COVID-19: What else can Biden do to help vaccinate the world?

by Matthew Lavietes | @mattlavietes | Thomson Reuters Foundation
Thursday, 6 May 2021 12:00 GMT

A medical worker prepares a dose of AstraZeneca's coronavirus disease (COVID-19) vaccine, at the Ruaraka Uhai Neema Hospital in Nairobi, Kenya, April 8, 2021. REUTERS/Baz Ratner

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As Joe Biden backs waiving intellectual property rights for COVID-19 vaccines, what other steps can the United States take to promote fairer vaccine distribution?

By Matthew Lavietes

NEW YORK, May 6 (Thomson Reuters Foundation) - President Joe Biden has thrown his support behind waiving intellectual property (IP) rights for COVID-19 vaccines, potentially paving the way for other countries to make their own

Wednesday's announcement comes amid growing concern that India's escalating COVID-19 crisis could lead to more vaccine-resistant strains of the deadly virus, undermining worldwide efforts to tackle the pandemic.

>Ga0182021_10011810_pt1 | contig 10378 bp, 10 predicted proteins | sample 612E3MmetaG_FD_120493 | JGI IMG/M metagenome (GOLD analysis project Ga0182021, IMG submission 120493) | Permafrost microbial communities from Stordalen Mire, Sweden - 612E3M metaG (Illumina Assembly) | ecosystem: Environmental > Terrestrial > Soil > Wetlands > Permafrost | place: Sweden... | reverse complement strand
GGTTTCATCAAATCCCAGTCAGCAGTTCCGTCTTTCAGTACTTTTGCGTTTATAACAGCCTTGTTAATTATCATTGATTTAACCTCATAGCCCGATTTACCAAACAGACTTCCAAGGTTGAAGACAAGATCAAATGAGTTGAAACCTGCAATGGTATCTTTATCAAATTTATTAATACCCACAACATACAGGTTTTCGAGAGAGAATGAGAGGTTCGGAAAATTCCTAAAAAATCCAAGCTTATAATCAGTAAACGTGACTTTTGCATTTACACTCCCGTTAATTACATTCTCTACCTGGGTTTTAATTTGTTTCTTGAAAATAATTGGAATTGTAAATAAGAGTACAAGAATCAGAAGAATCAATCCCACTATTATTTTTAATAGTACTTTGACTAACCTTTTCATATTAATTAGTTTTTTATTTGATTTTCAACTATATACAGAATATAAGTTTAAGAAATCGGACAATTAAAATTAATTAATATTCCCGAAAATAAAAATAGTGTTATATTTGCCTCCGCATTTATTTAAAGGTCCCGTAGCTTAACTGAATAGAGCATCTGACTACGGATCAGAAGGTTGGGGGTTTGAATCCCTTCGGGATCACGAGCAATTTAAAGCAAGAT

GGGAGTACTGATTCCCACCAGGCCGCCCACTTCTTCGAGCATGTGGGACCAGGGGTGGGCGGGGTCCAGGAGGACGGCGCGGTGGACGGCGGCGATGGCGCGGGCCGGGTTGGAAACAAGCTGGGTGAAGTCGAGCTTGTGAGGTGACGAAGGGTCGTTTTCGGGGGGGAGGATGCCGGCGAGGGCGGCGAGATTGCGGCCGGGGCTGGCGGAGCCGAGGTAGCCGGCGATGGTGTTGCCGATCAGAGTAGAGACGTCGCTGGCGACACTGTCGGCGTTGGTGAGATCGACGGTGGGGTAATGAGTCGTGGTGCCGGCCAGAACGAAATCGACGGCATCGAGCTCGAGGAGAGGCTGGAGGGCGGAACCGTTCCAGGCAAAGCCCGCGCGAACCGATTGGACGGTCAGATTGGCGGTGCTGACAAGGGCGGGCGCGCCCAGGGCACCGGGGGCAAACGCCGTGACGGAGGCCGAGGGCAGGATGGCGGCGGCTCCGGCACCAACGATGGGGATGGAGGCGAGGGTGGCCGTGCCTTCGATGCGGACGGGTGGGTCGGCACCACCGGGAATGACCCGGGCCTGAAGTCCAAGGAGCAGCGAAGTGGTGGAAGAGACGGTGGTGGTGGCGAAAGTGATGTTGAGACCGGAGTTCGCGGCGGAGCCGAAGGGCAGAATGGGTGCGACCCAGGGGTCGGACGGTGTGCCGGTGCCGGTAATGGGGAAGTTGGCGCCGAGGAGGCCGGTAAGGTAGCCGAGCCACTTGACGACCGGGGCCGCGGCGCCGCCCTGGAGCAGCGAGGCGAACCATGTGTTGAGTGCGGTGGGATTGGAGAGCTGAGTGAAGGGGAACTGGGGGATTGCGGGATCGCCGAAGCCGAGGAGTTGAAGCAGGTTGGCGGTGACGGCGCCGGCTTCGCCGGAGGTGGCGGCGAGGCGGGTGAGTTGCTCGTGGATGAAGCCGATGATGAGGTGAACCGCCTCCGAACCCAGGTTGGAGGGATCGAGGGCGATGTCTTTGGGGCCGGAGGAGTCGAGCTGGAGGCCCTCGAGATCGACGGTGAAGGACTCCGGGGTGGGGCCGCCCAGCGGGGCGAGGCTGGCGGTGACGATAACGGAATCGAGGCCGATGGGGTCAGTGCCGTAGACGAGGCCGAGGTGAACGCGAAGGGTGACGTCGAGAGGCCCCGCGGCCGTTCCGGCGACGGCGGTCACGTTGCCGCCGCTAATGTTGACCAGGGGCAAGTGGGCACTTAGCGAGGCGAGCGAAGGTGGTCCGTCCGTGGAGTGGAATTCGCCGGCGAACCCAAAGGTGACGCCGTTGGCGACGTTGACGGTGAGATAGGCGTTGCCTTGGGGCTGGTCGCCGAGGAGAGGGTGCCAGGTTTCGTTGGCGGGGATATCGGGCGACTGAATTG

Biden's top trade negotiator said the "extraordinary circumstances of the COVID-19 pandemic call for extraordinary measures", but pharmaceutical companies said the move would undermine their response to the crisis and could compromise safety.

More than 100 countries, led by India and South Africa, have supported a temporary waiver of IP rights on COVID-19 vaccines at the World Trade Organization (WTO), but the proposal has been blocked by the European Union, Britain and some other countries.

With nearly 150 million Americans having received at least one COVID-19 vaccine dose, Biden has faced calls to promote equitable vaccine distribution around the world.

By July, the country could have an oversupply of 300 hundred million coronavirus vaccine doses, according to a report by the Duke Global Health Innovation Center, while developing countries face a long wait to vaccinate the majority of their populations.

Washington said last month it would start sharing up to 60 million doses of AstraZeneca's vaccine with other countries as they become available, but should the White House be doing even more to improve access to COVID-19 vaccines globally?

"The short answer is: 'yes it should, like now, immediately,'" said Ruth Faden, a Johns Hopkins University bioethicist and vaccine policy expert.